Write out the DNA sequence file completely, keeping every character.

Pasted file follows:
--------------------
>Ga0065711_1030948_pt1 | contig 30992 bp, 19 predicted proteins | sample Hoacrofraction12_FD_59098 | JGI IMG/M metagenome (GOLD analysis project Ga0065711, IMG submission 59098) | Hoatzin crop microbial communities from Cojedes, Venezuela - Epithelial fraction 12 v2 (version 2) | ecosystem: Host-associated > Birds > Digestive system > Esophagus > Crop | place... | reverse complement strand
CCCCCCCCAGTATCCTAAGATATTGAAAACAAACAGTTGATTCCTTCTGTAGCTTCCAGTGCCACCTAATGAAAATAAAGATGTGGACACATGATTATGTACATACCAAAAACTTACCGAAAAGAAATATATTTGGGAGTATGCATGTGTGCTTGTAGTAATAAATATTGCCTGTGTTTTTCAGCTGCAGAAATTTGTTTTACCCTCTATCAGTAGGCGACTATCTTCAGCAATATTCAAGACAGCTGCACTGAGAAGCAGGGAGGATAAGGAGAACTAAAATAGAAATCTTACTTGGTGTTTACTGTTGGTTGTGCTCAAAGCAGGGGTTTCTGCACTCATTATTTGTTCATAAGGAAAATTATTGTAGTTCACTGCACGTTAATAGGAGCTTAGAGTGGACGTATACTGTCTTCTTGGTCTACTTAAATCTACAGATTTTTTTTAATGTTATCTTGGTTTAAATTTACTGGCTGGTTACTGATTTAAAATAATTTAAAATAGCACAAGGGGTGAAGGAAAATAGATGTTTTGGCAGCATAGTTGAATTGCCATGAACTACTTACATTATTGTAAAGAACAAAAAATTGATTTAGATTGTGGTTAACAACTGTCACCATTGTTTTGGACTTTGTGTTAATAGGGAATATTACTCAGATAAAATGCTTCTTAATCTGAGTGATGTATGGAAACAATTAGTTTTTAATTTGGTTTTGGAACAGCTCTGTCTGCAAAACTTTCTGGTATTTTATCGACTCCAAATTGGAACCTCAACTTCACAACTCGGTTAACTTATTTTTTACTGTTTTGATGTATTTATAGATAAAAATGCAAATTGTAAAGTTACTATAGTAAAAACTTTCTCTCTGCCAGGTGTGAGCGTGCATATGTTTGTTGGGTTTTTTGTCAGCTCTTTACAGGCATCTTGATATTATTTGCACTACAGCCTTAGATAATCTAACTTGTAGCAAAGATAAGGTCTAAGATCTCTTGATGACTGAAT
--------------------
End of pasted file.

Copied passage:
>Ga0065711_1030948_pt1 | contig 30992 bp, 19 predicted proteins | sample Hoacrofraction12_FD_59098 | JGI IMG/M metagenome (GOLD analysis project Ga0065711, IMG submission 59098) | Hoatzin crop microbial communities from Cojedes, Venezuela - Epithelial fraction 12 v2 (version 2) | ecosystem: Host-associated > Birds > Digestive system > Esophagus > Crop | place... | reverse complement strand
CCCCCCCCAGTATCCTAAGATATTGAAAACAAACAGTTGATTCCTTCTGTAGCTTCCAGTGCCACCTAATGAAAATAAAGATGTGGACACATGATTATGTACATACCAAAAACTTACCGAAAAGAAATATATTTGGGAGTATGCATGTGTGCTTGTAGTAATAAATATTGCCTGTGTTTTTCAGCTGCAGAAATTTGTTTTACCCTCTATCAGTAGGCGACTATCTTCAGCAATATTCAAGACAGCTGCACTGAGAAGCAGGGAGGATAAGGAGAACTAAAATAGAAATCTTACTTGGTGTTTACTGTTGGTTGTGCTCAAAGCAGGGGTTTCTGCACTCATTATTTGTTCATAAGGAAAATTATTGTAGTTCACTGCACGTTAATAGGAGCTTAGAGTGGACGTATACTGTCTTCTTGGTCTACTTAAATCTACAGATTTTTTTTAATGTTATCTTGGTTTAAATTTACTGGCTGGTTACTGATTTAAAATAATTTAAAATAGCACAAGGGGTGAAGGAAAATAGATGTTTTGGCAGCATAGTTGAATTGCCATGAACTACTTACATTATTGTAAAGAACAAAAAATTGATTTAGATTGTGGTTAACAACTGTCACCATTGTTTTGGACTTTGTGTTAATAGGGAATATTACTCAGATAAAATGCTTCTTAATCTGAGTGATGTATGGAAACAATTAGTTTTTAATTTGGTTTTGGAACAGCTCTGTCTGCAAAACTTTCTGGTATTTTATCGACTCCAAATTGGAACCTCAACTTCACAACTCGGTTAACTTATTTTTTACTGTTTTGATGTATTTATAGATAAAAATGCAAATTGTAAAGTTACTATAGTAAAAACTTTCTCTCTGCCAGGTGTGAGCGTGCATATGTTTGTTGGGTTTTTTGTCAGCTCTTTACAGGCATCTTGATATTATTTGCACTACAGCCTTAGATAATCTAACTTGTAGCAAAGATAAGGTCTAAGATCTCTTGATGACTGAAT